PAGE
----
Living in Barcelona

Renting in Barcelona

Comments0 comments

From Gaudi-influenced neighbourhoods to sunny beachside retreats, it's easy to find a new home in Barcelona in a neighbourhood that suits your Spanish life.

A warm, temperate climate, beautiful beaches and a vibrant local culture make Barcelona a popular place to visit or live. Like the rest of Spain, the Catalan capital suffered from the economic downturn. For new arrivals, property market fluctuations mean that more homes are being rented out, and at lower prices, making it possible to live in the heart of the city for an affordable price.

Since 2008, property prices have fallen across Spain. As some properties have lost up to 50 percent of their value, rental prices have dropped somewhat, too, making Barcelona one of the most affordable cities in Europe. Rents in the city start at around EUR 300 per month. These are typically for small (40 square metres or less) apartments, often in older buildings, but even large suburban houses with pools are surprisingly affordable. Many expats take advantage of the lower prices to either rent a larger or nicer property, or to live more centrally.

Rent a flat in Barcelona

Spanish property law favours the tenant. The numerous protections in place make it hard for a landlord to evict a sitting tenant, even if the property is being sold or the bank has foreclosed. However, this safety net takes the form of red tape, and is couched in a somewhat complex system of rules and laws.

Rolling contracts (where a tenant can give one or two months of notice at any point) were introduced in 2013, and remain rare. Expect to rent for a fixed period and to renew the contract for another term. The minimum legal term for a lease dropped from 12 to 6 months in 2013. The landlord cannot ask for more than one month's rent in advance, so they will want to establish your financial stability and employment situation or ask for a bank guarantee.

Rents in Barcelona
Negotiating the rent is not unheard of, and if you truly want a property it may be worth a try. Be aware of the whole package before you begin to negotiate though, as otherwise the landlord or their agent may simply add the discount they've given you in one area to another.

Paying utilities
Rarely are they included in the rent. Utilities in Barcelona can be typically around EUR 100 per month for a two-bedroom apartment, but this varies widely depending on the type of heating in the building and will likely be more in the winter. All long term lets must come with an energy efficiency certificate, which you may wish to consult before you sign the contract. There may also be fees for maintenance of communal areas, local taxes and garbage collection – these vary across the city.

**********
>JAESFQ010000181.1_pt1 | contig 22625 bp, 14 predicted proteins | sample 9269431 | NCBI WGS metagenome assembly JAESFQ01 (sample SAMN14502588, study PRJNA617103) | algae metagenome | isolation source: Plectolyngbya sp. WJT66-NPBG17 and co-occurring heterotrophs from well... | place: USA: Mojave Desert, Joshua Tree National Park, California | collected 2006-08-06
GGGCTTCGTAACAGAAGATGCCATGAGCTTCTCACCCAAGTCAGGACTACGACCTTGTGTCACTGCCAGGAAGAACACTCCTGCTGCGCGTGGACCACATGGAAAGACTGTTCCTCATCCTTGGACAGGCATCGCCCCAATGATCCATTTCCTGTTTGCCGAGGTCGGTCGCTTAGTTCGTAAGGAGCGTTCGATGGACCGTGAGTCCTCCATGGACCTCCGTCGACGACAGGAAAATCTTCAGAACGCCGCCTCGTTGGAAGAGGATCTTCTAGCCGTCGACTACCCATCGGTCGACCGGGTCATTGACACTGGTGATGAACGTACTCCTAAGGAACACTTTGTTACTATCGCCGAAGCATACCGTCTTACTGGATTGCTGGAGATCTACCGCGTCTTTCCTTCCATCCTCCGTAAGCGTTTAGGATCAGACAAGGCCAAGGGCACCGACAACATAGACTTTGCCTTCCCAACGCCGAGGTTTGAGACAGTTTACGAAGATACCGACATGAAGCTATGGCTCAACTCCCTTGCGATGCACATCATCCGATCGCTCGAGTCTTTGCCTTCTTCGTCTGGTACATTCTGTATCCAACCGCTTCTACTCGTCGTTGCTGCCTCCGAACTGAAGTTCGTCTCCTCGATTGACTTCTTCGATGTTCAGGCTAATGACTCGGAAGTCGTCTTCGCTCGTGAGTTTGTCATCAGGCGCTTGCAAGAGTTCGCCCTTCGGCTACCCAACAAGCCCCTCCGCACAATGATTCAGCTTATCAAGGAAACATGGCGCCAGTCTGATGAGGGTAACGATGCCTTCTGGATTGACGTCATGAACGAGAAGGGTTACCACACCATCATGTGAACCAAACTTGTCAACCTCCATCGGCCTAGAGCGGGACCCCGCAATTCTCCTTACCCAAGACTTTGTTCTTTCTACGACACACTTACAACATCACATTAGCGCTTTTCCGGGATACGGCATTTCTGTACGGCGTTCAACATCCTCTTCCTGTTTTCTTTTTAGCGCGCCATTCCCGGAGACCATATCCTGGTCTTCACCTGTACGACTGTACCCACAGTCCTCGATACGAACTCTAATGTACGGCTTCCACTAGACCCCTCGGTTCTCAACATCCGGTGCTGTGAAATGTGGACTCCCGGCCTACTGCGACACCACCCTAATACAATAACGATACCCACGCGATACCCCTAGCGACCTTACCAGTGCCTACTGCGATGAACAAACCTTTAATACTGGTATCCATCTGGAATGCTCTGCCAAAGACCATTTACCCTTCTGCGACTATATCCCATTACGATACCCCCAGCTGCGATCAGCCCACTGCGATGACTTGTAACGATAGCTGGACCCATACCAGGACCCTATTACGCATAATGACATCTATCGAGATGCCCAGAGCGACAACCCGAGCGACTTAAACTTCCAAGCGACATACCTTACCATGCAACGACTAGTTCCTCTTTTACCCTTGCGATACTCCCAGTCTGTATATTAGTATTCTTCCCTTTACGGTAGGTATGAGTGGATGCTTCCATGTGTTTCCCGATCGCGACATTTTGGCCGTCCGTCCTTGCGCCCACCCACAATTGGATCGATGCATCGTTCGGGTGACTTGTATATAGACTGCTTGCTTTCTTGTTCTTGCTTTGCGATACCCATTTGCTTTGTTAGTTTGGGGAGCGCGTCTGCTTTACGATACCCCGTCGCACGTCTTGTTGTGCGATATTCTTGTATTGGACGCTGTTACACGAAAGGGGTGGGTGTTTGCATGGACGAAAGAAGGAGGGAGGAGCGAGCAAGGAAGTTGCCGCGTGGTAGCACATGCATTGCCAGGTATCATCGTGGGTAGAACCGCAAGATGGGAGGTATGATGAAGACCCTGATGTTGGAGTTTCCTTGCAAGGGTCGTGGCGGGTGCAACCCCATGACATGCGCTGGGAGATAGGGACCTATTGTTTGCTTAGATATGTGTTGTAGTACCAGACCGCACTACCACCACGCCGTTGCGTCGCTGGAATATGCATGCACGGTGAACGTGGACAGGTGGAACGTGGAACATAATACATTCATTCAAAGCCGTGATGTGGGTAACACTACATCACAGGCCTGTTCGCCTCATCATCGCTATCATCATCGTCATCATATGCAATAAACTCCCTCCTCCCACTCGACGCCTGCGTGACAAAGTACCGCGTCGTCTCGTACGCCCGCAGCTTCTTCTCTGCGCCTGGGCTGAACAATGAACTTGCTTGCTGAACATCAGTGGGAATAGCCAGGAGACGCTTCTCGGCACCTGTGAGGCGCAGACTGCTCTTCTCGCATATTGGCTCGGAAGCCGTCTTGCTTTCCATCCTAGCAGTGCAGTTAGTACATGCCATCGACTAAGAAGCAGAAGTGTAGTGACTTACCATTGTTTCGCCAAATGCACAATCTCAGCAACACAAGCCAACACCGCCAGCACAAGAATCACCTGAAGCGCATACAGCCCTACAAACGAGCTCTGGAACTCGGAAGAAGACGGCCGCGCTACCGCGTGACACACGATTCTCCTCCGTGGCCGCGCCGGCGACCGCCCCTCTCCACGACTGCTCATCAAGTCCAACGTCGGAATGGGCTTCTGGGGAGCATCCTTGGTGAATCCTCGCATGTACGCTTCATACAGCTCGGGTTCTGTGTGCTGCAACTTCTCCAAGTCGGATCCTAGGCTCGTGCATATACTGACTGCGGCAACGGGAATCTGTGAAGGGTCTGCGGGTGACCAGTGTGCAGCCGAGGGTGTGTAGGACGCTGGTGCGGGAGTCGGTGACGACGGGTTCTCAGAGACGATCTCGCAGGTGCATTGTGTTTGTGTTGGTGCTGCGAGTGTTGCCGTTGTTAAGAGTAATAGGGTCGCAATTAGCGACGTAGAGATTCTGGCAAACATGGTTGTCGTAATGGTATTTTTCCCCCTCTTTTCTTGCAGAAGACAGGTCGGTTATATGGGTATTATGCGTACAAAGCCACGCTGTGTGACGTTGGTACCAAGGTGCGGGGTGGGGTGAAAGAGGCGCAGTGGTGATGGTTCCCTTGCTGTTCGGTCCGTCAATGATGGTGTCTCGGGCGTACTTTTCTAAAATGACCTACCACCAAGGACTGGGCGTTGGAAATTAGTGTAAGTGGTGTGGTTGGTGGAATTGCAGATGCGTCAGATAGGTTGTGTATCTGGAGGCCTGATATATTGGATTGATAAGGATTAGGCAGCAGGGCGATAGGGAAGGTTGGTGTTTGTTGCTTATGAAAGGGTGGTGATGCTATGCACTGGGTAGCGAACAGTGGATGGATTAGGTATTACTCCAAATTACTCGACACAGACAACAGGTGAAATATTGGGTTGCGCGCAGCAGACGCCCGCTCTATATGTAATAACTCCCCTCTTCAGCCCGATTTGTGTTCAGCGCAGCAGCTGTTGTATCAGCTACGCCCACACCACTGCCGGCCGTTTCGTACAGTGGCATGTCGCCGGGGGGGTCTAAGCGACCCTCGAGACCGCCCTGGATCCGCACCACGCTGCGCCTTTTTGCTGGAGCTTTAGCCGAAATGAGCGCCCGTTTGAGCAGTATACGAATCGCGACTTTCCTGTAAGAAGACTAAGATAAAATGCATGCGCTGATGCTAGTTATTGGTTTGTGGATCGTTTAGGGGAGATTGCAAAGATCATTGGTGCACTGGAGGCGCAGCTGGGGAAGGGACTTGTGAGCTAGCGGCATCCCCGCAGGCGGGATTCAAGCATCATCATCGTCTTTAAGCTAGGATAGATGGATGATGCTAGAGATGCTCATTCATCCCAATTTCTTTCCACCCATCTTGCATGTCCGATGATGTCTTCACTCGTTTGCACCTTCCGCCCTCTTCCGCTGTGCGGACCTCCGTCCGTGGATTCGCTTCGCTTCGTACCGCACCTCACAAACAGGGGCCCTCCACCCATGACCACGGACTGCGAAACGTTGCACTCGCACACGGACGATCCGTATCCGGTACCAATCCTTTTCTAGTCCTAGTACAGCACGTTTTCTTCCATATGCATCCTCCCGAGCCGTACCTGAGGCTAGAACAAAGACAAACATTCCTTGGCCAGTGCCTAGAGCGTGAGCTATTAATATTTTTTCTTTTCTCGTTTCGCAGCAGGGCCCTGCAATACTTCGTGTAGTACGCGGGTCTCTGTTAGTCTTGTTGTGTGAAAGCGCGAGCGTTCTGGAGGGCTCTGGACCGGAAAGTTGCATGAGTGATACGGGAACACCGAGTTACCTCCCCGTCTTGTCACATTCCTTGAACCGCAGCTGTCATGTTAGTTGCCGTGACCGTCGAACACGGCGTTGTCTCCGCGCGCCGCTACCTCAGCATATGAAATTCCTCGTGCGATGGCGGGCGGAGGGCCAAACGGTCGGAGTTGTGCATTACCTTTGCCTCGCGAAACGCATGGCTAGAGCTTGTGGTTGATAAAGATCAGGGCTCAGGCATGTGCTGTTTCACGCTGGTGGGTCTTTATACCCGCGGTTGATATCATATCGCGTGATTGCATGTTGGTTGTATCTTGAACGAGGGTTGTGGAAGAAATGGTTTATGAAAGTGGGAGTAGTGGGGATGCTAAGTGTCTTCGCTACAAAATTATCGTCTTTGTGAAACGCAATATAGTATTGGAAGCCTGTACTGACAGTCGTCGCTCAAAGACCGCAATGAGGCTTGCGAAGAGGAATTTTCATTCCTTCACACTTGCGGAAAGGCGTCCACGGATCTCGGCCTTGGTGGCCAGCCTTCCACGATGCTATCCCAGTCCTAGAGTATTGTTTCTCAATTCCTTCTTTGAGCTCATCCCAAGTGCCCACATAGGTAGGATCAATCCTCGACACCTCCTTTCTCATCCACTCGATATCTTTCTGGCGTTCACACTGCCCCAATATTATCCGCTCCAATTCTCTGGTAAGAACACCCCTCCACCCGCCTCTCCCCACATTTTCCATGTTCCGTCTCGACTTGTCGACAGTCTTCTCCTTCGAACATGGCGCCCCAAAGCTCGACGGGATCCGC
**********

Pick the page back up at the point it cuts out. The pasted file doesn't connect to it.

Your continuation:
Fees and the deposit
Unless you've hired a search agent, the landlord will normally pay the estate agent's fees. A deposit is usually required, and will typically be equal to one or two month's rent.

Types of rental properties and contracts in Barcelona

Short or long term?
In Spain, a landlord letting a property as a holiday rental (three months or less) or short term lease (12 months or less) must have a licence, but no licence is required for long term lets (12 months or more). As Barcelona is a very popular holiday destination, short term lets tend to be geared to the holiday market and may be expensive for longer use. The landlord may also be unwilling to renew or extend a contract (eg. from three to six months) so be prepared to move out at the end of the term agreed.

Many landlords choose to only let long-term. A standard long-term lease is for one year, and the tenant automatically has the right to renew each year for up to five more years and can only be evicted or given notice to leave in rare and specific circumstances. The downside to this system is that if you want to leave partway through a year, you'll usually have to pay until the end of the 12-month period.

Furnished properties
Most furnished properties are short-term lets aimed at holidaymakers. Long-term lets are rarely furnished. There are no official standards for what constitutes a furnished or unfurnished property, so it's essential to confirm the details in writing with your estate agent or landlord. If you're looking for a family home you can move into directly, expect to pay a premium rate. In many cases, for lets of a year or more, renting an unfurnished property is often cheaper and more comfortable.

Unfurnished properties
In Barcelona 'unfurnished' may mean that the property has no moveable furniture (but retains its kitchen appliances, light fittings, carpet and so on) or it may be stripped to the concrete. It can also mean that the landlord has left a few bits in the house, but not enough to fully furnish the place. Descriptions in property advertisements are typically unhelpful, so confirm the details when you view the property.

Student housing
Barcelona is home to a dozen or more universities and innumerable language schools. With many more young travellers visiting the city every week, it's a bustling student town. Students are typically expected to find their own accommodation in the private sector, although shorter programmes (one to three months) and some language schools will offer or recommend hostel-type accommodation.